Algophobia: 25 Red Flags Someone Has a Fear of Pain

Algophobia: 25 Red Flags Someone Has a Fear of Pain

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Have you ever heard of algophobia or the fear of pain? It’s one of the hundreds of phobias identified by psychologists. Shockingly, more than 19 million people in this country suffer from a debilitating fear like this one, but many suffer in silence.

Understanding Algophobia, the Fear of Pain

Algophobia is a specific phobia that causes a fear of pain, and it’s in the anxiety classification of mental illnesses. Someone who has this condition suffers from overwhelming anxiety about any emotional or physical discomfort.

Since it’s a specific phobia, folks with this condition will avoid anything where they might feel pain. Your mind probably ruminates to places like the doctor’s office or the dentist, but it goes way beyond those common scenarios. This phobia can limit your life if you do not get it under control.

The intriguing part of any anxiety disorder is that you don’t have to be in physical pain for you to suffer. For instance, your brain can trick you into thinking things that aren’t true and cause you to be afraid of what might happen rather than what is happening. Your brain can send signals to your body that it’s in jeopardy even when no danger is present.

For instance, you’re driving down the road, and life is excellent. All of a sudden, thoughts of a car accident come flooding through your mind. You instantly tense up because you fear the pain of a wreck.

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Your face starts going numb, your heart begins to race, and you feel like you’re going to have a panic attack as you envision injuries from an accident ahead. Now, the chances of an accident are slim, but your brain used stimuli from the roadway to create a false scenario in your mind. All it took was one car cutting you off in the passing lane, and your anxiety kicks into overdrive.

When you don’t address these issues, the fear only intensifies. Pretty soon, you’re having these feelings in line at the local department store, as you worry about passing out while everyone is waiting. You might also be unable to go out to eat for fear of choking, getting cut with a knife, or having some other painful experience.

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25 Red Flags of Algophobia

The fear of pain is a specific phobia, and it’s part of a wide range of anxiety disorders. It gets tricky because anxiety disorders can overlap a great deal. However, the person who has this phobia can experience these 25 symptoms:

  1. Chills
  2. Sweating
  3. Hot flashes
  4. Difficulty breathing
  5. Choking sensations
  6. Racing heart
  7. Chest pain
  8. Nausea
  9. Dizziness
  10. Feeling like you’re going to pass out
  11. Dry mouth
  12. Pins and needles feelings in the extremities
  13. Frequent urination
  14. Diarrhea
  15. Ringing in the ears
  16. Disorientation
  17. Confusion
  18. Disassociation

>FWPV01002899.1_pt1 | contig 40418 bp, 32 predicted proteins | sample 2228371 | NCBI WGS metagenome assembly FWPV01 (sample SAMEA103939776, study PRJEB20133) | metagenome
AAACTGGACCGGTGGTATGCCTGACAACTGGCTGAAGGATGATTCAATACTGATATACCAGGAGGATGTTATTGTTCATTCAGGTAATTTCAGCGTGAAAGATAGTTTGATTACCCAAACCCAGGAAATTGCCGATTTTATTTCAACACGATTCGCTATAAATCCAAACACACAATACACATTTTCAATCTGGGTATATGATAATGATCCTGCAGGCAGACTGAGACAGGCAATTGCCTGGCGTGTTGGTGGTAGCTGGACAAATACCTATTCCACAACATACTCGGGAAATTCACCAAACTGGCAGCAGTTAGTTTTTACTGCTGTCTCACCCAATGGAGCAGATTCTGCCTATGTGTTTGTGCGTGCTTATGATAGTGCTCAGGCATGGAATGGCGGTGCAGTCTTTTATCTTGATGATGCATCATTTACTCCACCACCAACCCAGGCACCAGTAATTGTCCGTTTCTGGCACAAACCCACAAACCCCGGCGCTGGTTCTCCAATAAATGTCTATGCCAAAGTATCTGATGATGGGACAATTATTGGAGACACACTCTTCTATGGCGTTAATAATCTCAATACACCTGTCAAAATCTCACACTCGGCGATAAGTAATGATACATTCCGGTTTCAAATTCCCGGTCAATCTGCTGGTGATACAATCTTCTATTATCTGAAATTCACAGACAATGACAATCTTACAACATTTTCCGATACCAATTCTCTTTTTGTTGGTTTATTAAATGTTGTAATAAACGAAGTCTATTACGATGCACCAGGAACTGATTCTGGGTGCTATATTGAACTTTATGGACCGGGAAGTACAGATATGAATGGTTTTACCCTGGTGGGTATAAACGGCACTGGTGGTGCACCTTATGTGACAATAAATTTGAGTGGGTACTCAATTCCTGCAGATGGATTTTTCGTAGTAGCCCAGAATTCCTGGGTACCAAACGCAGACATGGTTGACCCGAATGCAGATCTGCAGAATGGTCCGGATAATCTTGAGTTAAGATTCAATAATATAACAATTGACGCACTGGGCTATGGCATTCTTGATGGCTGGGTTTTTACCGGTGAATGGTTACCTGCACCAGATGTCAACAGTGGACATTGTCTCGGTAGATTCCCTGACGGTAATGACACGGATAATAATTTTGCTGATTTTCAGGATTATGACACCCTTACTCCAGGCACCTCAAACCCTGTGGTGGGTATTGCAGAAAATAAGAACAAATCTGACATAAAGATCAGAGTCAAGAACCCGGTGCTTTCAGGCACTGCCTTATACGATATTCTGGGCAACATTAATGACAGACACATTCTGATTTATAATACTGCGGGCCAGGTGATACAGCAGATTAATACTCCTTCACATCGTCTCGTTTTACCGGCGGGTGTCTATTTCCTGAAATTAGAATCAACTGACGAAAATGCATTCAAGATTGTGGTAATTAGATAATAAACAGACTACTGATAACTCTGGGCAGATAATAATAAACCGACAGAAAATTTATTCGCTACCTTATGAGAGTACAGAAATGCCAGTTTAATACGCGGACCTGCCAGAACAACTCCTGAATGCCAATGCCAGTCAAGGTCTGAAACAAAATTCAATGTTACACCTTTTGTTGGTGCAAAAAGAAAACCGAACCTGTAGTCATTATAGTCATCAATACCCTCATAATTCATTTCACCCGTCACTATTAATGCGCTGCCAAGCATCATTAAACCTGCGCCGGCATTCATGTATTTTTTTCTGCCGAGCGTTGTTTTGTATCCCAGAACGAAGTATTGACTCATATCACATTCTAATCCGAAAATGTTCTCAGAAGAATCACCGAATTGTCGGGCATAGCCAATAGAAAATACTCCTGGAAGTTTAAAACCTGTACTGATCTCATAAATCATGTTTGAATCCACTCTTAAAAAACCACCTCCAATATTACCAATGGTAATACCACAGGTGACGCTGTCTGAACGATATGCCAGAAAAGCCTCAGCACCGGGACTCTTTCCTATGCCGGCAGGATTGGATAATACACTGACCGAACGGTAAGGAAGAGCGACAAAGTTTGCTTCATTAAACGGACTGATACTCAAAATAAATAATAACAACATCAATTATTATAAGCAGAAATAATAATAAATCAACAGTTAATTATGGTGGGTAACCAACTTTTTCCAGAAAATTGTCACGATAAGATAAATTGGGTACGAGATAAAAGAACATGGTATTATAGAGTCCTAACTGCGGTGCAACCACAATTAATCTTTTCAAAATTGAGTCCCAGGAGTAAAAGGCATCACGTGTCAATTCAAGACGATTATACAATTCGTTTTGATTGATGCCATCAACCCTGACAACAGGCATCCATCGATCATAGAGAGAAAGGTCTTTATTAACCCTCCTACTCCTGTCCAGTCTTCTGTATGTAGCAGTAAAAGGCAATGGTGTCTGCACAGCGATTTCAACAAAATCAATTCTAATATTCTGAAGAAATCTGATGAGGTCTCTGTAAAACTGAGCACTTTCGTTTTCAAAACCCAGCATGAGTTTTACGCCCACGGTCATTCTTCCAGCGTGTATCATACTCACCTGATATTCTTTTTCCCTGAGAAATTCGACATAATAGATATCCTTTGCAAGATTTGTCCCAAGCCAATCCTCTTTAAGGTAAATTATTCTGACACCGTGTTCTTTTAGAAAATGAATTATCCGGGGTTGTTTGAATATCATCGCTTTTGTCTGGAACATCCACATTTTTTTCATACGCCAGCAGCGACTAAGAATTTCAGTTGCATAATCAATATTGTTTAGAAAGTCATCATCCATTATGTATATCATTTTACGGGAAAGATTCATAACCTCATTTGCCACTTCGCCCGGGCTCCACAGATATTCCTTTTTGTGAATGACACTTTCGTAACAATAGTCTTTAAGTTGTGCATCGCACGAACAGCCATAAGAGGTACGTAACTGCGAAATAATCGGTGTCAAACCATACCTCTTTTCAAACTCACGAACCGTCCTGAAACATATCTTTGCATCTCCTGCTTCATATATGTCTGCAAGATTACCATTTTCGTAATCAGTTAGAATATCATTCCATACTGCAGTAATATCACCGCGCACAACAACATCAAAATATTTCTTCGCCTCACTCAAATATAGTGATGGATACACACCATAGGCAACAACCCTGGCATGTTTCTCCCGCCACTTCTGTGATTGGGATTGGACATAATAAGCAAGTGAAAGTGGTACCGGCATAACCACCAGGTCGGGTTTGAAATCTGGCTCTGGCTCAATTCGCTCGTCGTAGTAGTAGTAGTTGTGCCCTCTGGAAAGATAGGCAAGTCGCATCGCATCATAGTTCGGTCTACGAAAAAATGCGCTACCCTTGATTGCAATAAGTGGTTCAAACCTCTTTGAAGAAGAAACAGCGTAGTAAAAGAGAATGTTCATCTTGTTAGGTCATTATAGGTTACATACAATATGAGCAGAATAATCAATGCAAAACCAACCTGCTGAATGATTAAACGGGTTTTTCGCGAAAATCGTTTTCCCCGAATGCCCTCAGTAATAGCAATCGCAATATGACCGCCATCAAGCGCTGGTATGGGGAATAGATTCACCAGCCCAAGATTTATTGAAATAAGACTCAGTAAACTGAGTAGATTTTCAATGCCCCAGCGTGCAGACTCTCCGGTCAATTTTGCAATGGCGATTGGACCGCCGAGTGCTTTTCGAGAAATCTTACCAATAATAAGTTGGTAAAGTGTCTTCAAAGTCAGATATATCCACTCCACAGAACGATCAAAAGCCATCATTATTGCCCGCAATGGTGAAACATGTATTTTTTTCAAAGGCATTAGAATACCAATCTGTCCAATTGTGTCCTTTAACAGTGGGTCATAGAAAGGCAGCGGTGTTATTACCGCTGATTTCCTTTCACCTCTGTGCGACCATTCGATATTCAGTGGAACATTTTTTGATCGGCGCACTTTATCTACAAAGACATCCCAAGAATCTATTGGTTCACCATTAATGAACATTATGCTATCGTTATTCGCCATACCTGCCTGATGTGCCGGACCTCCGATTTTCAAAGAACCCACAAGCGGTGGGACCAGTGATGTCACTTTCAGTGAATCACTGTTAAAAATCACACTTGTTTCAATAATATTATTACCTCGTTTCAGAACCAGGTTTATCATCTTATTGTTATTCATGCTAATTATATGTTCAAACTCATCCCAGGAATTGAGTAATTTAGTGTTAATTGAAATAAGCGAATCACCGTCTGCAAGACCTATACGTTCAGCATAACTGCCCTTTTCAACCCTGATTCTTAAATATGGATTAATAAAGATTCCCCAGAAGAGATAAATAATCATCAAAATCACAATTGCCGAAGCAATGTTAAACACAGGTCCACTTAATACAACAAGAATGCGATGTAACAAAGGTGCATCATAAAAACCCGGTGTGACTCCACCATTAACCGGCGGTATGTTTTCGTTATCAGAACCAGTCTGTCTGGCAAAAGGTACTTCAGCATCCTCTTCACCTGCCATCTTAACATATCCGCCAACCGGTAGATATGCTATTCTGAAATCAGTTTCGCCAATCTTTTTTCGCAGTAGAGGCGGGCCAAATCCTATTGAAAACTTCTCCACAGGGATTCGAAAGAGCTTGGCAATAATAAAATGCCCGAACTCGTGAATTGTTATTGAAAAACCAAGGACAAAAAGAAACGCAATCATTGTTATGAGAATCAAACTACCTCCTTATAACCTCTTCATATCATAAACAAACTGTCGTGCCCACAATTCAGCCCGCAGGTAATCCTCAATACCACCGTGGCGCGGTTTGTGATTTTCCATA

19. Increase in blood pressure
  20. Fight or flight
  21. Impending doom
  22. Fear of losing control
  23. Feeling that death is near
  24. Social withdrawal
  25. Mood swings

Remember that since the fear of pain is a part of anxiety disorders, it’s possible to experience these symptoms with any anxiety-based condition. Only a mental health professional can officially diagnose you with algophobia.

How Anxiety Based Disorder Intensify?

One of the significant issues with mental health problems is that people think they can live with them and learn a new normal. The good news is that anxiety-based conditions are very treatable, so there’s no reason to suffer in silence. Avoiding the object you fear will make things better, but it will make things ten times worse.

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Fears intensify if you don’t deal with them. Remember the boogie man in the closet as a child? You were sure there was someone under your bed or in the closet, no matter what anyone else said. Your brain created this huge drama that scared you till the point where you got little rest.

If you did not learn how to deal with it, you would start sneaking into your parent or another sibling’s room because you were so scared. Like with most anxieties, at first, you realize you have a problem, so you try to adjust your life to live with it. In this instance, you compensated for the fear by going into another room to sleep.

Now, assume you have a fear of pain, and you had a panic attack on the freeway for fear of an accident. You may be afraid to go onto a highway again for concern of a repeat incident. Soon, it will be the grocery store, the doctor’s office, and anywhere else you experienced this crippling anxiety.

Pretty soon, your fears have taken over your life until it’s squeezed the vitality right out of you. This fearful existence is no way to live.

Treating the Fear of Pain

Now you should know that there’s not one specific treatment that will work for each person. However, once you try a few different ones, you can find something that helps ease the pangs of fear you feel. Here are the most used treatment options:

1. Talk Therapy or CBT